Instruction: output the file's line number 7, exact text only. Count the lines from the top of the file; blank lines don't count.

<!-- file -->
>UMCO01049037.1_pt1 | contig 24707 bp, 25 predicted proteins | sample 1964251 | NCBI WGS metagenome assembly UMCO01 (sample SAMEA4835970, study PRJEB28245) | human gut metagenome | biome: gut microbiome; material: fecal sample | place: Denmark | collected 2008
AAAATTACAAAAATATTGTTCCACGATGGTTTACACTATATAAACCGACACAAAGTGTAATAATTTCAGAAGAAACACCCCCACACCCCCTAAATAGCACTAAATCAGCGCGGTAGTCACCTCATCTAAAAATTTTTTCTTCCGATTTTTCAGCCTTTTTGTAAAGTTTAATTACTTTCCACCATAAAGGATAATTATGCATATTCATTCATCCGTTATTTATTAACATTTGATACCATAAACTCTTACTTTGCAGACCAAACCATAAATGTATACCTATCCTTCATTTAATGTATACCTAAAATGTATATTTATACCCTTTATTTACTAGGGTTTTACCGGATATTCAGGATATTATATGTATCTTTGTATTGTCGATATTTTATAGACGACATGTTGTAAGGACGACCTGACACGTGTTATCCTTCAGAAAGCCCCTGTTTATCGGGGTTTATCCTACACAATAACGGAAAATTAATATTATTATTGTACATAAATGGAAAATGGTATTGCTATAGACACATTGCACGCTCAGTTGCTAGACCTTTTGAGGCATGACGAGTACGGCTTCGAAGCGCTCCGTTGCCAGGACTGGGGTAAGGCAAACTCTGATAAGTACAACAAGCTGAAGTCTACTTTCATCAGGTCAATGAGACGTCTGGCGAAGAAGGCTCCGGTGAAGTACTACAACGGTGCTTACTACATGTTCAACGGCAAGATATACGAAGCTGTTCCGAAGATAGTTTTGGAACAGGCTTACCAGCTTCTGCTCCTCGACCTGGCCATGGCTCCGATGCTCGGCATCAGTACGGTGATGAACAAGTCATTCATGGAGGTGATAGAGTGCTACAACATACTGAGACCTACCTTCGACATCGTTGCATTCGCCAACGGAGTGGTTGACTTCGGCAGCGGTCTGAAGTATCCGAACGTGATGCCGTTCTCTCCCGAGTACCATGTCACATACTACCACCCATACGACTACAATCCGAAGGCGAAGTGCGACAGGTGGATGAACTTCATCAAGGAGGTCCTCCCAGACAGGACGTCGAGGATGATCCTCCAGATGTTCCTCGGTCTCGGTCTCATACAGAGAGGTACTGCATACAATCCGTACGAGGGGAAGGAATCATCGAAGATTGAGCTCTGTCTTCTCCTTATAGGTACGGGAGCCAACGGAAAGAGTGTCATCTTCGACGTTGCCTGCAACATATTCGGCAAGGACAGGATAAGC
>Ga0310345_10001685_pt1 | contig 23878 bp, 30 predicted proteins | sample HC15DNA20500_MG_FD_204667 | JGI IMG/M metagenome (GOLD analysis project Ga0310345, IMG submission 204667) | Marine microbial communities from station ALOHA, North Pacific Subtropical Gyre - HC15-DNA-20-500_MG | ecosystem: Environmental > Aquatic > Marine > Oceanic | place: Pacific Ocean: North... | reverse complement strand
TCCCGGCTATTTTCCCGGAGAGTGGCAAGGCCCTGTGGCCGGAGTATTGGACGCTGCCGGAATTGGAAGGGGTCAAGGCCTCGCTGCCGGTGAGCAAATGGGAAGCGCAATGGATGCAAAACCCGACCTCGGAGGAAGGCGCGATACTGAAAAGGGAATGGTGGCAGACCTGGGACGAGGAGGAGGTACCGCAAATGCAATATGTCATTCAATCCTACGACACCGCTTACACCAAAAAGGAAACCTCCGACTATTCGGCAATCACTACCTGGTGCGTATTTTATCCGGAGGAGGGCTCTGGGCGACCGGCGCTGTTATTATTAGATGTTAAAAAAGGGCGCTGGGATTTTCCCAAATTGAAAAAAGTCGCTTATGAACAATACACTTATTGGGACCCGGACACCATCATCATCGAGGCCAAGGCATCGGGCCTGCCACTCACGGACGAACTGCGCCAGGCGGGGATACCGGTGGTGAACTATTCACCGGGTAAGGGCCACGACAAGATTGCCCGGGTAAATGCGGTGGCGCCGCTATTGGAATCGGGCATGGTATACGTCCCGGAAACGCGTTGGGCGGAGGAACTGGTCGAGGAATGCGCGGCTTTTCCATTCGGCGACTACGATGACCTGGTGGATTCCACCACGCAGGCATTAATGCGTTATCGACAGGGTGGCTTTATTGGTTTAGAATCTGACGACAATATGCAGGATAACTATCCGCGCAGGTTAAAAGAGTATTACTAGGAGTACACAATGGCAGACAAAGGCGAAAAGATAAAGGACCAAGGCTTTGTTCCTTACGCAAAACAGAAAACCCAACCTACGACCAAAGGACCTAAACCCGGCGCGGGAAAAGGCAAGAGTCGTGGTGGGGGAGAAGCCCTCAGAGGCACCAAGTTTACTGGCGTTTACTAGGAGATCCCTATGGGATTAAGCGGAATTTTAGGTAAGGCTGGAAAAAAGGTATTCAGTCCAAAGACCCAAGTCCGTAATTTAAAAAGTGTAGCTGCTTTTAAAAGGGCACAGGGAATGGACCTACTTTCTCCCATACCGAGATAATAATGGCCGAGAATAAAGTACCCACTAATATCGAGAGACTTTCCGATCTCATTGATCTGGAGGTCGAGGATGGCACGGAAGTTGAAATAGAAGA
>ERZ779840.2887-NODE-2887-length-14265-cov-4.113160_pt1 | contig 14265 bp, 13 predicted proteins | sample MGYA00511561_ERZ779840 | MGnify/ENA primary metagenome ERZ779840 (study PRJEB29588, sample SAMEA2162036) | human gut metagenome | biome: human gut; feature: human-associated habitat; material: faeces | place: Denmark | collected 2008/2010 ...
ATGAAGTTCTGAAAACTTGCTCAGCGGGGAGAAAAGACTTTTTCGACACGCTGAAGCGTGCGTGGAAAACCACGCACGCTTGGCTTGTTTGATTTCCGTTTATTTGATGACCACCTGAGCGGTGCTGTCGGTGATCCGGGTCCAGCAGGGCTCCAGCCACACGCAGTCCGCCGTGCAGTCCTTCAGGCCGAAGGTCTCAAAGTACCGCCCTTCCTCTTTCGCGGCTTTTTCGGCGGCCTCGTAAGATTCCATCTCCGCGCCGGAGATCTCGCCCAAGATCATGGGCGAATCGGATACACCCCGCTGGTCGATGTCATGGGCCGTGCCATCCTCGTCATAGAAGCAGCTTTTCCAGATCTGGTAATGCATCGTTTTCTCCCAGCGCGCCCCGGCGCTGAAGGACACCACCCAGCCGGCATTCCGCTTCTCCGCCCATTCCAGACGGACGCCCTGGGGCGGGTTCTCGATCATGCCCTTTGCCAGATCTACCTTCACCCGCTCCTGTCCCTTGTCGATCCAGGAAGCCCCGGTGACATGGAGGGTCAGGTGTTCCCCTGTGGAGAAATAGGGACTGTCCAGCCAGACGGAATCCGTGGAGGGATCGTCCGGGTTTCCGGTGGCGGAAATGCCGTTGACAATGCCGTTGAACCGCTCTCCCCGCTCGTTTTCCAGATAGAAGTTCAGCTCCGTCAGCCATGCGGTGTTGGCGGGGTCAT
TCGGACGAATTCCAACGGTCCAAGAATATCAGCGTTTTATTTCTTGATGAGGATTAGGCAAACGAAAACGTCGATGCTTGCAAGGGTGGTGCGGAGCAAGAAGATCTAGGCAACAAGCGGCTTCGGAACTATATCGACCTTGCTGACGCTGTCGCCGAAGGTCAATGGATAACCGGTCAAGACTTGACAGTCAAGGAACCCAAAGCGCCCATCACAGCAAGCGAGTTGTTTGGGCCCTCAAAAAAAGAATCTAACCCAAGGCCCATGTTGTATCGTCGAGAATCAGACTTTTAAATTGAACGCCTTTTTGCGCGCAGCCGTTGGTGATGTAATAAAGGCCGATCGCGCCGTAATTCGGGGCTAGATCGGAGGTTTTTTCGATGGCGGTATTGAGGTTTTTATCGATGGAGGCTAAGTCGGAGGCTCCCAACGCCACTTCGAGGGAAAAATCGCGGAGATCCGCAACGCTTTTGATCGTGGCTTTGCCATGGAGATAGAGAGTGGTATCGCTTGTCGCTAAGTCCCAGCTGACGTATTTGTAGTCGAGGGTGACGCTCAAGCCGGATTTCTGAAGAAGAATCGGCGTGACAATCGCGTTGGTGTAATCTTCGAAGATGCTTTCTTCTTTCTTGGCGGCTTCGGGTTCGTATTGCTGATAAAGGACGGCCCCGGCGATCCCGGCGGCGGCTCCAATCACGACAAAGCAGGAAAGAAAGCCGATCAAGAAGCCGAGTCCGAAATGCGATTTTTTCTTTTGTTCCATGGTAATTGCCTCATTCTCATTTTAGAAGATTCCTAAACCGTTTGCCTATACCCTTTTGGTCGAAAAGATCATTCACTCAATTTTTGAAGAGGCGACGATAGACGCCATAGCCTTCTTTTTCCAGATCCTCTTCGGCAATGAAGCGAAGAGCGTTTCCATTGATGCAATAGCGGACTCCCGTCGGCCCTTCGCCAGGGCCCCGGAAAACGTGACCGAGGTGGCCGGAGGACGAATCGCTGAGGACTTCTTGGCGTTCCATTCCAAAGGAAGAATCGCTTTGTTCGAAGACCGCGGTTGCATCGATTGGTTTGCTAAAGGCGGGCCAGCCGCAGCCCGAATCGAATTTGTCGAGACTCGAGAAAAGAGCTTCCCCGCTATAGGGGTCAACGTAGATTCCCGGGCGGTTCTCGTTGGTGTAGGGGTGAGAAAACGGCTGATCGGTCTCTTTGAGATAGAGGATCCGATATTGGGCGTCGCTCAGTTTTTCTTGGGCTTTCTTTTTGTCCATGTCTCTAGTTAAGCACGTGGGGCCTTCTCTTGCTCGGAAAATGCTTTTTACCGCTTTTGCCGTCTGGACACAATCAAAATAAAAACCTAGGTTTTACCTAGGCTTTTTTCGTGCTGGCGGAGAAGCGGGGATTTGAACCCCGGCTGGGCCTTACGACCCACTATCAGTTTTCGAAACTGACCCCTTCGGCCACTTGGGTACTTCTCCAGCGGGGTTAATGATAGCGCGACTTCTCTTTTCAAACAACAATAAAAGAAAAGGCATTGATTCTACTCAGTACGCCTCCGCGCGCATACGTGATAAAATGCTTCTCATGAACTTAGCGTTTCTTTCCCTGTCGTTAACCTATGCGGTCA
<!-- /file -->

TCGGACGAATTCCAACGGTCCAAGAATATCAGCGTTTTATTTCTTGATGAGGATTAGGCAAACGAAAACGTCGATGCTTGCAAGGGTGGTGCGGAGCAAGAAGATCTAGGCAACAAGCGGCTTCGGAACTATATCGACCTTGCTGACGCTGTCGCCGAAGGTCAATGGATAACCGGTCAAGACTTGACAGTCAAGGAACCCAAAGCGCCCATCACAGCAAGCGAGTTGTTTGGGCCCTCAAAAAAAGAATCTAACCCAAGGCCCATGTTGTATCGTCGAGAATCAGACTTTTAAATTGAACGCCTTTTTGCGCGCAGCCGTTGGTGATGTAATAAAGGCCGATCGCGCCGTAATTCGGGGCTAGATCGGAGGTTTTTTCGATGGCGGTATTGAGGTTTTTATCGATGGAGGCTAAGTCGGAGGCTCCCAACGCCACTTCGAGGGAAAAATCGCGGAGATCCGCAACGCTTTTGATCGTGGCTTTGCCATGGAGATAGAGAGTGGTATCGCTTGTCGCTAAGTCCCAGCTGACGTATTTGTAGTCGAGGGTGACGCTCAAGCCGGATTTCTGAAGAAGAATCGGCGTGACAATCGCGTTGGTGTAATCTTCGAAGATGCTTTCTTCTTTCTTGGCGGCTTCGGGTTCGTATTGCTGATAAAGGACGGCCCCGGCGATCCCGGCGGCGGCTCCAATCACGACAAAGCAGGAAAGAAAGCCGATCAAGAAGCCGAGTCCGAAATGCGATTTTTTCTTTTGTTCCATGGTAATTGCCTCATTCTCATTTTAGAAGATTCCTAAACCGTTTGCCTATACCCTTTTGGTCGAAAAGATCATTCACTCAATTTTTGAAGAGGCGACGATAGACGCCATAGCCTTCTTTTTCCAGATCCTCTTCGGCAATGAAGCGAAGAGCGTTTCCATTGATGCAATAGCGGACTCCCGTCGGCCCTTCGCCAGGGCCCCGGAAAACGTGACCGAGGTGGCCGGAGGACGAATCGCTGAGGACTTCTTGGCGTTCCATTCCAAAGGAAGAATCGCTTTGTTCGAAGACCGCGGTTGCATCGATTGGTTTGCTAAAGGCGGGCCAGCCGCAGCCCGAATCGAATTTGTCGAGACTCGAGAAAAGAGCTTCCCCGCTATAGGGGTCAACGTAGATTCCCGGGCGGTTCTCGTTGGTGTAGGGGTGAGAAAACGGCTGATCGGTCTCTTTGAGATAGAGGATCCGATATTGGGCGTCGCTCAGTTTTTCTTGGGCTTTCTTTTTGTCCATGTCTCTAGTTAAGCACGTGGGGCCTTCTCTTGCTCGGAAAATGCTTTTTACCGCTTTTGCCGTCTGGACACAATCAAAATAAAAACCTAGGTTTTACCTAGGCTTTTTTCGTGCTGGCGGAGAAGCGGGGATTTGAACCCCGGCTGGGCCTTACGACCCACTATCAGTTTTCGAAACTGACCCCTTCGGCCACTTGGGTACTTCTCCAGCGGGGTTAATGATAGCGCGACTTCTCTTTTCAAACAACAATAAAAGAAAAGGCATTGATTCTACTCAGTACGCCTCCGCGCGCATACGTGATAAAATGCTTCTCATGAACTTAGCGTTTCTTTCCCTGTCGTTAACCTATGCGGTCA